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Monday, Jan. 29, 2007 | In presentations to her constituents, county Supervisor Dianne Jacob says she frequently asks the same question: Who can tell me what a county supervisor does?
“One gal raised her hand,” Jacob recalled, “and said, ‘You talk on the Roger Hedgecock show.’”
Jacob laughs about the anecdote. But she is quick to note that county government has a broad range of responsibilities — from restaurant inspections to the monitoring of water quality at beaches to policing and criminal prosecution.
And yet Jacob and many other county officials acknowledge that their constituents don’t know what the county government or its elected leaders actually do.
One local political consultant, who asked to remain anonymous, said polls consistently show that 60 percent of countywide voters don’t know what the county Board of Supervisors does.
“The county’s an enigma to 99 percent of people,” said Pam O’Neill, chief of staff to Supervisor Greg Cox. “Nobody knows what the county does.”
This might not be remarkable, except that the county has a $4.3 billion budget, 18,000 employees and a 3-million person constituency. And those 3 million people are directly impacted by county government. Not only do they benefit from county services, they also pay the county nearly $500 million annually in property taxes.
Some say supervisors remain anonymous because they’re not controversial. People don’t know what supervisors do, they argue, because the county is run efficiently.
“We’ve been a pretty stable government the last 10 years,” said Walt Ekard, the county’s chief administrative officer. “We haven’t done a lot of stupid things. You don’t have the Board of Supervisors pointing their fingers at their staffs like you have in other places. You don’t have the kind of controversy you have in other places.”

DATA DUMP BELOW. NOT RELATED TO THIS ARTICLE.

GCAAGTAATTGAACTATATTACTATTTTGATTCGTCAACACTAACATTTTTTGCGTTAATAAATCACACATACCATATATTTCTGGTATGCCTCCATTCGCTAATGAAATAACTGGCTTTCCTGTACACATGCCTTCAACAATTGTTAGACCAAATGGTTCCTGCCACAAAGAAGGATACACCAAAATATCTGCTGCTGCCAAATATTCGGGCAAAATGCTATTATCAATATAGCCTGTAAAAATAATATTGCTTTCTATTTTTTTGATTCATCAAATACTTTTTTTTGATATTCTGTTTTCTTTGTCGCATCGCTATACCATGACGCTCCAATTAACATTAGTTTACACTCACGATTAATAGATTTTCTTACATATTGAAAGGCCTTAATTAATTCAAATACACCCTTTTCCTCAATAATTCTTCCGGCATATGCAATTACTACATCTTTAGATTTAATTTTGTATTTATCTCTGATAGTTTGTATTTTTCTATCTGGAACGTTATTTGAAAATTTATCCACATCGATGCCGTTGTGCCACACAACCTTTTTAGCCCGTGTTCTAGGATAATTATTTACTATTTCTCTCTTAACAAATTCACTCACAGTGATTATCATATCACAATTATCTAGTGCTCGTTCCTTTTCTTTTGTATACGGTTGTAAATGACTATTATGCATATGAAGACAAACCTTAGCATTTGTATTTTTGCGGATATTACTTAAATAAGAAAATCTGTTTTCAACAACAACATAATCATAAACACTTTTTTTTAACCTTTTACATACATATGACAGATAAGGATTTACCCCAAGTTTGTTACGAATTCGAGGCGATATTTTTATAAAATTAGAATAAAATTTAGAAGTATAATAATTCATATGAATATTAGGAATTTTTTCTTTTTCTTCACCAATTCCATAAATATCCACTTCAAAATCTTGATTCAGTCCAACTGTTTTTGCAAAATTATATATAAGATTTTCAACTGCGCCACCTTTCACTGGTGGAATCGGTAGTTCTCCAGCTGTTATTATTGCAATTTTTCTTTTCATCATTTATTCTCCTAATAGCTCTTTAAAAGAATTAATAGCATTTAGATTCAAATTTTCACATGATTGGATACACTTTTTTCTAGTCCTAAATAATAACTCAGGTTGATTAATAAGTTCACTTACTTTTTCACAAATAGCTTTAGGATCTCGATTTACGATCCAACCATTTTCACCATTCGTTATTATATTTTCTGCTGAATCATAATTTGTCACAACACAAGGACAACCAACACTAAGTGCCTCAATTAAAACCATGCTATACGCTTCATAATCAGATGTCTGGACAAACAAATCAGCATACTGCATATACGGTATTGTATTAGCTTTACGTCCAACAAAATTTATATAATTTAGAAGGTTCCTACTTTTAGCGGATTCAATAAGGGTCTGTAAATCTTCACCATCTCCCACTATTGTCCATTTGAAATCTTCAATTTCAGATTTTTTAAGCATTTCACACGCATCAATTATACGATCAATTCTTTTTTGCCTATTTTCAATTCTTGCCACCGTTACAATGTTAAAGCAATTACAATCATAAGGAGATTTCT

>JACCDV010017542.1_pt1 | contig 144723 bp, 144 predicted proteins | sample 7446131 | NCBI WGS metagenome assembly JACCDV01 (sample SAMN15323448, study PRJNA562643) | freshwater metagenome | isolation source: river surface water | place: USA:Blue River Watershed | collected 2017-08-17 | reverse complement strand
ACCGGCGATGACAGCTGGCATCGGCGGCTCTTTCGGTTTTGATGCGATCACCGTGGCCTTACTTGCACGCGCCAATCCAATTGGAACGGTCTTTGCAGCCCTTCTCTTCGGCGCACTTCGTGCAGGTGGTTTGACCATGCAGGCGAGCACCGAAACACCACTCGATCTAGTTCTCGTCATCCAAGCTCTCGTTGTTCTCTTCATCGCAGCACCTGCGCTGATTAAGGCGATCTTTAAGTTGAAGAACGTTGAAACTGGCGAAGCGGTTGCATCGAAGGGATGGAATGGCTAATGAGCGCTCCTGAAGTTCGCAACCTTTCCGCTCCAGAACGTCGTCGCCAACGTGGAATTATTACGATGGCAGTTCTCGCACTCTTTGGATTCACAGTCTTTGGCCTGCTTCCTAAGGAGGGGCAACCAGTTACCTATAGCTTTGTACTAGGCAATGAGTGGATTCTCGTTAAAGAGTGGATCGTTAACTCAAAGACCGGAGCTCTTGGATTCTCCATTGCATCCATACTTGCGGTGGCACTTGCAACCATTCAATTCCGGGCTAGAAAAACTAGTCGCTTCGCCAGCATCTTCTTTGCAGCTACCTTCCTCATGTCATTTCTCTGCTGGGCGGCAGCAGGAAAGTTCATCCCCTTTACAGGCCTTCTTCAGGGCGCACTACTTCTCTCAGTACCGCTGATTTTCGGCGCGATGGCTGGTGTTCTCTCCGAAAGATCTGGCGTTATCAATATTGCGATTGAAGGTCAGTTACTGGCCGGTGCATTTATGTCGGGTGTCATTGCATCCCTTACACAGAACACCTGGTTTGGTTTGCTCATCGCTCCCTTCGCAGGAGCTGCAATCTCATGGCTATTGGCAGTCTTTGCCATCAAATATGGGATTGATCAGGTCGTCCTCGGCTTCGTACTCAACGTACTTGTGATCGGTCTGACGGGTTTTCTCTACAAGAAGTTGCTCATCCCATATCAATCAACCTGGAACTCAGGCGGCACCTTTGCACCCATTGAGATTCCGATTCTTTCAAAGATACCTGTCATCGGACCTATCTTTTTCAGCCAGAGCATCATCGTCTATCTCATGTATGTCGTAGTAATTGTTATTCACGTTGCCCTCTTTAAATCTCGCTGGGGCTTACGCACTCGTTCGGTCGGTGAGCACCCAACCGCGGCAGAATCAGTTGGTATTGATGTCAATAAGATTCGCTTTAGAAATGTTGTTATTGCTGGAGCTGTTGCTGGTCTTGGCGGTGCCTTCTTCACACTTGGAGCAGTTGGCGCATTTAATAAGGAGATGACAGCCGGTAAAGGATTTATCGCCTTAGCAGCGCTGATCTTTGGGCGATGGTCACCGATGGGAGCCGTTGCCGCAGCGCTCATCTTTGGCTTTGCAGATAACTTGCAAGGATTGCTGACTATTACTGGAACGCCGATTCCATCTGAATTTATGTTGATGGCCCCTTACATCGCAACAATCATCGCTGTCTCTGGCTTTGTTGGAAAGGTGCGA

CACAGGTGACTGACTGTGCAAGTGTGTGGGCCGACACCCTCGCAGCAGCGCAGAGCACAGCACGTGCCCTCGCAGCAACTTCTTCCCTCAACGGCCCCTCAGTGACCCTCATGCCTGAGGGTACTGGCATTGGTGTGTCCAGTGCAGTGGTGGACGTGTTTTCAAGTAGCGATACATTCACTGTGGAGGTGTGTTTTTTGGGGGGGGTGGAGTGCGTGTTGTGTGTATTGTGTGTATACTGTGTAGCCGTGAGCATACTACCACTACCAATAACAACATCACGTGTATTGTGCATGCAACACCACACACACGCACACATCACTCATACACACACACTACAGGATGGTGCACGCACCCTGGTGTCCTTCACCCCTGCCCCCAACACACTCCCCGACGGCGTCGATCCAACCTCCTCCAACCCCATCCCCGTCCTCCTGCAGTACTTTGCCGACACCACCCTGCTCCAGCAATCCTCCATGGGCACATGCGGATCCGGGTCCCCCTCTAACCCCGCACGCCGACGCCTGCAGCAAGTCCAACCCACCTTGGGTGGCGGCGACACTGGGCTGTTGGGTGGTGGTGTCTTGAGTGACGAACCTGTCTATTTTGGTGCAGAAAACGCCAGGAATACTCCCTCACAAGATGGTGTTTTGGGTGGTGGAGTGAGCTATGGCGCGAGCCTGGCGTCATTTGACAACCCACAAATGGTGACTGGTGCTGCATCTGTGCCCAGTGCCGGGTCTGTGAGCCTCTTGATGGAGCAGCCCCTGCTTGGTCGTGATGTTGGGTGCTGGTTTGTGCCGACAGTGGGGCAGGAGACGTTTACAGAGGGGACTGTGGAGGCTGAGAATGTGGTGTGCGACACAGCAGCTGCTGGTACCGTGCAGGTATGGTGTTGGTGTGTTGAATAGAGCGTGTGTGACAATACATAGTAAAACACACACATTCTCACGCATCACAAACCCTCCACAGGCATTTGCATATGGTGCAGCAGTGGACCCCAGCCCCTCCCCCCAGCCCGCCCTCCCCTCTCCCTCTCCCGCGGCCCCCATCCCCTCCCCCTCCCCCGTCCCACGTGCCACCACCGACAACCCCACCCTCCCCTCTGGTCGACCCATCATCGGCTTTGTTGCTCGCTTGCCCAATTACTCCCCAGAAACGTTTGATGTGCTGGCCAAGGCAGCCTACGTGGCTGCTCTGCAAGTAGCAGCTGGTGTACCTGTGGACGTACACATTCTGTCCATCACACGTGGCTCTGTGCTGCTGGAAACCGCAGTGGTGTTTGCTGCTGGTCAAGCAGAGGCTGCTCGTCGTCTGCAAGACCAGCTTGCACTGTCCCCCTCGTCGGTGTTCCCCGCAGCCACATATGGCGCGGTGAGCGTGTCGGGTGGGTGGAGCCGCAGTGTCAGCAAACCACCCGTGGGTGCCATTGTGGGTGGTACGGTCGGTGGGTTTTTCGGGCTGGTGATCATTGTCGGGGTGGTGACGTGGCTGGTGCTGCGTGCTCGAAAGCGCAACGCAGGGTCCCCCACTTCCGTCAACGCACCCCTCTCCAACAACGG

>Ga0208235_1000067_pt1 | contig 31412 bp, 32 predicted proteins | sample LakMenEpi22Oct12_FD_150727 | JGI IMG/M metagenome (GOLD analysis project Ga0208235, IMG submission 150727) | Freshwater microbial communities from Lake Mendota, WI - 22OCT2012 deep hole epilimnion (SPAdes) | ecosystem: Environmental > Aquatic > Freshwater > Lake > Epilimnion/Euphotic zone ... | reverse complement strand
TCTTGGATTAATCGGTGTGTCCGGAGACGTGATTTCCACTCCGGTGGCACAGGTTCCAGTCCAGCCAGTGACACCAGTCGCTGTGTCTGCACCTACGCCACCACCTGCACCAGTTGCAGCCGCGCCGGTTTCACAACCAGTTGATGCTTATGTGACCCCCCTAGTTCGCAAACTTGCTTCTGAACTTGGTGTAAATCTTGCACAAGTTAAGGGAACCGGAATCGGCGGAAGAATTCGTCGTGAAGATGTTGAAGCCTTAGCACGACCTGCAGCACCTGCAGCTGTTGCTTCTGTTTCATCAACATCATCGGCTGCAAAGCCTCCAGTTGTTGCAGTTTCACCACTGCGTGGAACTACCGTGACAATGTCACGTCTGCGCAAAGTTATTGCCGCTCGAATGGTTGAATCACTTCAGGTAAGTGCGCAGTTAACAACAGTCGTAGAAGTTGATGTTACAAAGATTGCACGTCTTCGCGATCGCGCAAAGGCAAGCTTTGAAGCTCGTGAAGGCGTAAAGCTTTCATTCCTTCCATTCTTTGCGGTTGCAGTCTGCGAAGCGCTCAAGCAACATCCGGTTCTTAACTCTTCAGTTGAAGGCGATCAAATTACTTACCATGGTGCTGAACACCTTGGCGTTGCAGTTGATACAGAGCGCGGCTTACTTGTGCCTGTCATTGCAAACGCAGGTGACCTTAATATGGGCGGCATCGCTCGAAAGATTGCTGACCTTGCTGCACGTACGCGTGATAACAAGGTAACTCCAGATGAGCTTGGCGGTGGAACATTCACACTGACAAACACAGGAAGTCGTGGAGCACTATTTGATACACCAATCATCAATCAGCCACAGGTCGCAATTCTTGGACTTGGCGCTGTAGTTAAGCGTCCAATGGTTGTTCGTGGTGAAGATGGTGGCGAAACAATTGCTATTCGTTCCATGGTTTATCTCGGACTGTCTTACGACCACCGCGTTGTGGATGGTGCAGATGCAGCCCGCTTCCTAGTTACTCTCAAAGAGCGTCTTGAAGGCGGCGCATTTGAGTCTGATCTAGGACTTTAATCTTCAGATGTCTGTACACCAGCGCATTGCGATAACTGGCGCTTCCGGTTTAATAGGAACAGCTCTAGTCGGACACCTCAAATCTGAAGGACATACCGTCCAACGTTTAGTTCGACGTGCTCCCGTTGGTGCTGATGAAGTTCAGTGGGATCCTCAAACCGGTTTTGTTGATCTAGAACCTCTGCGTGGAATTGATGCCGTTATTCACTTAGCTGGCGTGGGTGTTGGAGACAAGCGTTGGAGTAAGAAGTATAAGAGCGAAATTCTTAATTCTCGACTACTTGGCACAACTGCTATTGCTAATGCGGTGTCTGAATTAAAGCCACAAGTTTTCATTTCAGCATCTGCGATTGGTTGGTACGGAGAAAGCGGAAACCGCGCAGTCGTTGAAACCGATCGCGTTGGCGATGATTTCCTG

Others say the county deserves the media’s attention, but just hasn’t received it. They say the lack of scrutiny has allowed the county’s elected officials to keep a low profile and cruise to reelection. Fewer reporters cover county government than do San Diego City Hall.
“They have an enormous impact on people’s lives, and there’s little public scrutiny or media scrutiny,” said Steve Erie, a University of California, San Diego political science professor. “The lack of media coverage basically gives them a blank check. And what they wind up doing is feathering their own nests.”
County supervisors hold powerful positions, despite any anonymity they may have. They each control $2.6 million in grant funds they’re free to distribute to nonprofits and other groups throughout their sprawling districts, which cover the county’s 4,261 square miles. The five Republicans are virtually impossible to unseat in elections. But they are just the tip of the county’s iceberg — a massive body that many residents rely on for welfare, health services and land-use decisions outside of cities.
While they may not be well known, county officials say they generate plenty of news. Jacob pointed to 12 press releases sent out this month. They are, however, tame in comparison to similar releases sent to San Diego City Hall reporters.